Aside from the health problems that overweight or obese people are at risk for, there are sociocultural factors that greatly affect their perception of the problem. Stuart and Laraia (2005) describe that in the American culture, “thinness is highly valued, culturally rewarded, and associated with achievement” (p. 523). Society is constantly put under pressure to be thin, which greatly contributes to low self-esteem and pressure to lose weight. However, losing weight is not easy, especially if the knowledge of what contributes to it is absent. In order to properly teach the importance of managing weight, these factors need to be taken into consideration. Also, putting too much stress on weight loss can contribute to eating disorders (Stuart and Laraia, 2005). Providing constructive criticism while maintaining client’s self esteem is important in education of weight management.

            Having knowledge of diabetes is essential in prevention and management of the disease. It is a responsibility of the nursing profession to educate the public as much as possible about diabetes because it is a serious illness that is still affecting a large number of the population. Nurses everywhere can contribute to education of being overweight or obese as a risk factor for developing diabetes. The nursing profession has a well rounded knowledge of the pathology of diabetes, knowledge of the problems associated with diabetes, how to recognize it, as well as knowledge of nutritional facts and how to manage weight. The nursing profession is compassionate and should easily be able to impart this knowledge and share its resources with people of all backgrounds. With knowledge of diabetes, the occurrence of the disease will hopefully be decreased and the current instances better maintained.

About the Author: Angela Mangano RN, BSN is a Registered Nurse with a Bachelor's of Science Degree in Nursing from Radford University in Virginia. She currently works at Carilion Roanoke Memorial Hospital in Roanoke, VA on a Medical-Surgical Progressive Care Unit.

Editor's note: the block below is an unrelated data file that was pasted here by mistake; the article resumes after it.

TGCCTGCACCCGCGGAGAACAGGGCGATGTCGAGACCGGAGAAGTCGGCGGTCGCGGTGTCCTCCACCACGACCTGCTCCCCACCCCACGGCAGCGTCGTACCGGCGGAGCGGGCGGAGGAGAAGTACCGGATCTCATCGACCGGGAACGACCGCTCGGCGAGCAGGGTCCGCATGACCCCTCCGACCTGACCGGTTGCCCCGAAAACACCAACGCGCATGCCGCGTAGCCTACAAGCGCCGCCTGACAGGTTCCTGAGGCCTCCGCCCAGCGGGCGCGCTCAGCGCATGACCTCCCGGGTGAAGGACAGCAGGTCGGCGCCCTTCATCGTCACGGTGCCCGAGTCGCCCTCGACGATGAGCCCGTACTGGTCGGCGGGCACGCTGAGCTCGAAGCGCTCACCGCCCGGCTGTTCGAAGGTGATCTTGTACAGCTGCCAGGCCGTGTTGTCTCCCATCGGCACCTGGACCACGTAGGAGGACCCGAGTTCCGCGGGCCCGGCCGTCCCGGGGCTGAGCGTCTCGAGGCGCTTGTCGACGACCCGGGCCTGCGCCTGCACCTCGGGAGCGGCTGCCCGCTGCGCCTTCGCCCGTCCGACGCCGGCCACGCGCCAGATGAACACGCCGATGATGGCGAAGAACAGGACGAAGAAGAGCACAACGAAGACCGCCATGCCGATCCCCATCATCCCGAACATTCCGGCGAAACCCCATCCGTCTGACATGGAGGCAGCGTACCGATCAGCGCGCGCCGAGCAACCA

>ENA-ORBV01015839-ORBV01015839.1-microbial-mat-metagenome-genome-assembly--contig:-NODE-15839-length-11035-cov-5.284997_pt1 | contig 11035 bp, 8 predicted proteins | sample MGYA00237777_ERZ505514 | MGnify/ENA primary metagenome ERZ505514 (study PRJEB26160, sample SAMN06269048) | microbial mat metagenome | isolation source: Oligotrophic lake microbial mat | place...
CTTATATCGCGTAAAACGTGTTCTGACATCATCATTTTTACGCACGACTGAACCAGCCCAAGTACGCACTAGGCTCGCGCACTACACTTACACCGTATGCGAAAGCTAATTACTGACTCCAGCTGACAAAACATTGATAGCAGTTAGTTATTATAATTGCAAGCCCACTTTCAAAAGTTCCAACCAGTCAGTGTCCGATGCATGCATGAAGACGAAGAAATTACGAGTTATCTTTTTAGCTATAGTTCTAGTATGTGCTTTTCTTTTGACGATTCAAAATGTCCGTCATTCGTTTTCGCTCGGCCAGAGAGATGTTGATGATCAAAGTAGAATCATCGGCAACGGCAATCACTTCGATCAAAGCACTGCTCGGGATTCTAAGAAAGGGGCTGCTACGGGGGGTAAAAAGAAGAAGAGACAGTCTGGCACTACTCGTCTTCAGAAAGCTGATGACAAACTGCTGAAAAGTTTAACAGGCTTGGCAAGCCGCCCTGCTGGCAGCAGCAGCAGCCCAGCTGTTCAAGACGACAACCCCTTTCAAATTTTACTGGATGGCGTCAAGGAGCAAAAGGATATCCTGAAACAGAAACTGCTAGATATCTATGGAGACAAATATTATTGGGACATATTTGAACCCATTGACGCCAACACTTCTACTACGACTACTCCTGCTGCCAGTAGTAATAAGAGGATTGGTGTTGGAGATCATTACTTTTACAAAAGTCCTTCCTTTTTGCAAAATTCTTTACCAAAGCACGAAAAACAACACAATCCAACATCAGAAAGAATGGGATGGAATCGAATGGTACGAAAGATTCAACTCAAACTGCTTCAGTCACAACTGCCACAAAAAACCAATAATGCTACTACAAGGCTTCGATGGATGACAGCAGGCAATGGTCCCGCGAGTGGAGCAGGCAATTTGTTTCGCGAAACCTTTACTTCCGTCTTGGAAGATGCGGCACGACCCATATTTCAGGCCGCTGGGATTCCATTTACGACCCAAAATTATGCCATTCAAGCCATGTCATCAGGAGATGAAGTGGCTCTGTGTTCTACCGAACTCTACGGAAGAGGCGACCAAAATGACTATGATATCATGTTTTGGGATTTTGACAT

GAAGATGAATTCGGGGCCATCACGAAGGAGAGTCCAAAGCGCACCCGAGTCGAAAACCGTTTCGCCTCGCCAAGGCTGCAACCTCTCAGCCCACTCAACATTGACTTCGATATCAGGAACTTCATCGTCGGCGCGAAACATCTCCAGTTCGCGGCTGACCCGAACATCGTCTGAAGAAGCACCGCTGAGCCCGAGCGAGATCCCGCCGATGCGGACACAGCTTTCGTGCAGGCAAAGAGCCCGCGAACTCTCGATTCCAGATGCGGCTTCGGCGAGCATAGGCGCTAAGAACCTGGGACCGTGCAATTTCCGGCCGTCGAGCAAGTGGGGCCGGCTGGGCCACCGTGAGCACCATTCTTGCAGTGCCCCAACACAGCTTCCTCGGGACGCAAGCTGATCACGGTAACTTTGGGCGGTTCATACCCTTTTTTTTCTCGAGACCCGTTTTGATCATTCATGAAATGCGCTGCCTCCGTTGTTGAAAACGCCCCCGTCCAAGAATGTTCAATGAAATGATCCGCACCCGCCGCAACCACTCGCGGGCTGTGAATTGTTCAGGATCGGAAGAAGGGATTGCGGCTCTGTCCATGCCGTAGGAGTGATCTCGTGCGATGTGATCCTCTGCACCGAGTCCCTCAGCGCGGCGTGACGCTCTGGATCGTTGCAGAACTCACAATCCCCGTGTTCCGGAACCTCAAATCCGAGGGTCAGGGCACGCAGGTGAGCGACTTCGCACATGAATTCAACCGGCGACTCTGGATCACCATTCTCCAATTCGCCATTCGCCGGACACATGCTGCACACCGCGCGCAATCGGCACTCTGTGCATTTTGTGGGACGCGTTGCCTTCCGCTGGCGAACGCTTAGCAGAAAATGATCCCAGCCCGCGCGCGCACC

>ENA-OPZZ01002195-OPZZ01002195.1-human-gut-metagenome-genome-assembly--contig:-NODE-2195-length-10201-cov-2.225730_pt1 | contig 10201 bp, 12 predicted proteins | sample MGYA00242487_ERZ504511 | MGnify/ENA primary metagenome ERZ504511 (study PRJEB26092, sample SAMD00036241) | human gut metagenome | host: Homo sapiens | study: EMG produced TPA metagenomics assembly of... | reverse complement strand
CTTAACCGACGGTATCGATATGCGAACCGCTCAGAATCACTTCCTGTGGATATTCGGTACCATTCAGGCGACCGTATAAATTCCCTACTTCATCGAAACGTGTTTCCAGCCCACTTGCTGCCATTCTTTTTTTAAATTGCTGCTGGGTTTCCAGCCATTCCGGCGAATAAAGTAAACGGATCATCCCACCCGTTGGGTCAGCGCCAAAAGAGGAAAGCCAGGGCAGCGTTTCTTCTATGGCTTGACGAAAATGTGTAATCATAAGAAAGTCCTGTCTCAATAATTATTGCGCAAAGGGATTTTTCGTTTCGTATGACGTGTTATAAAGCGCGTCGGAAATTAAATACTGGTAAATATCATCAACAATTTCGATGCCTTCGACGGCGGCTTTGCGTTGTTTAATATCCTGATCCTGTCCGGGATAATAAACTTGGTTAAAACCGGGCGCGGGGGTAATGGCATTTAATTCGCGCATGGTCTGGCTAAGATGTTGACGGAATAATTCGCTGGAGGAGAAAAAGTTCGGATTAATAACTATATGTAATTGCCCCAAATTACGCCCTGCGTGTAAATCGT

References: American Academy of Family Physicians. (2004). Working with your doctor to overcome overweight and obesity. Retrieved July 22, 2009, from MD Consult. http://home.mdconsult.com.lib-proxy.radford.edu/das/patient/view/63706162-2/10062/19013.html/top

National Center for Chronic Disease Prevention and Health Promotion. (2006). Basics about diabetes. Retrieved July 22, 2009, from Centers of Disease Control and Prevention. http://www.cdc.gov/diabetes/faq/basics.htm#1

National Center for Health Statistics. (2006). Deaths-leading causes. Retrieved July 22, 2009, from Centers of Disease Control and Prevention. http://www.cdc.gov/nchs/fastats/lcod.htm

National Diabetes Information Clearinghouse. (2007). National Diabetes Statistics:2007. Retrieved July 22, 2009, from National Institute of Diabetes and Digestive and Kidney Diseases, National Institutes of Health. http://diabetes.niddk.nih.gov/DM/PUBS/statistics/#i_people

National Diabetes Information Clearinghouse. (2007). Diabetes Prevention Program. Retrieved July 22, 2009, from the National Institute of Diabetes and Digestive and Kidney Diseases, National Institutes of Health. http://diabetes.niddk.nih.gov/dm/pubs/preventionprogram

Stuart, G.W., & Laraia, M.T. (2005). Principles and practice of psychiatric nursing (8th ed.). St. Louis, MI: Mosby. U.S. Department of Health and Human Services. (2004). Active at any size. Retrieved November 9, 2006, from Weight-control Information Network. http://win.niddk.nih.gov/publications/active.htm#why?